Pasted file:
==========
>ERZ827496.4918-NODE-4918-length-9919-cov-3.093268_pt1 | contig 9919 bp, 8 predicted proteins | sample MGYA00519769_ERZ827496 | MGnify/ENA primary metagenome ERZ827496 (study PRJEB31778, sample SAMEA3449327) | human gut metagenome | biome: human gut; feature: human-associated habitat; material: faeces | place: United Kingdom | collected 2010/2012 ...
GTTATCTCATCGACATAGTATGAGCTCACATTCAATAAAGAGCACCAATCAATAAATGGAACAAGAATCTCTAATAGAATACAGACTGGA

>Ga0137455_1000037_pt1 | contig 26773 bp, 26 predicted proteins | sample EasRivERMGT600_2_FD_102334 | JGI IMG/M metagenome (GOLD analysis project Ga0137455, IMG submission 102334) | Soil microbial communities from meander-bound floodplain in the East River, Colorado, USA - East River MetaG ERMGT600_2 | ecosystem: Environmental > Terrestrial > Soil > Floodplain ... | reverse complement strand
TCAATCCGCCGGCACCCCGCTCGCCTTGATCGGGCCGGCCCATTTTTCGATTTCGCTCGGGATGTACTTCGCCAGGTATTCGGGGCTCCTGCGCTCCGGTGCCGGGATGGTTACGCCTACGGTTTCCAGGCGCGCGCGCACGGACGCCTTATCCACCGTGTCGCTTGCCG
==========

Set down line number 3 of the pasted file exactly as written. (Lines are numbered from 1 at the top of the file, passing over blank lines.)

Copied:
>Ga0137455_1000037_pt1 | contig 26773 bp, 26 predicted proteins | sample EasRivERMGT600_2_FD_102334 | JGI IMG/M metagenome (GOLD analysis project Ga0137455, IMG submission 102334) | Soil microbial communities from meander-bound floodplain in the East River, Colorado, USA - East River MetaG ERMGT600_2 | ecosystem: Environmental > Terrestrial > Soil > Floodplain ... | reverse complement strand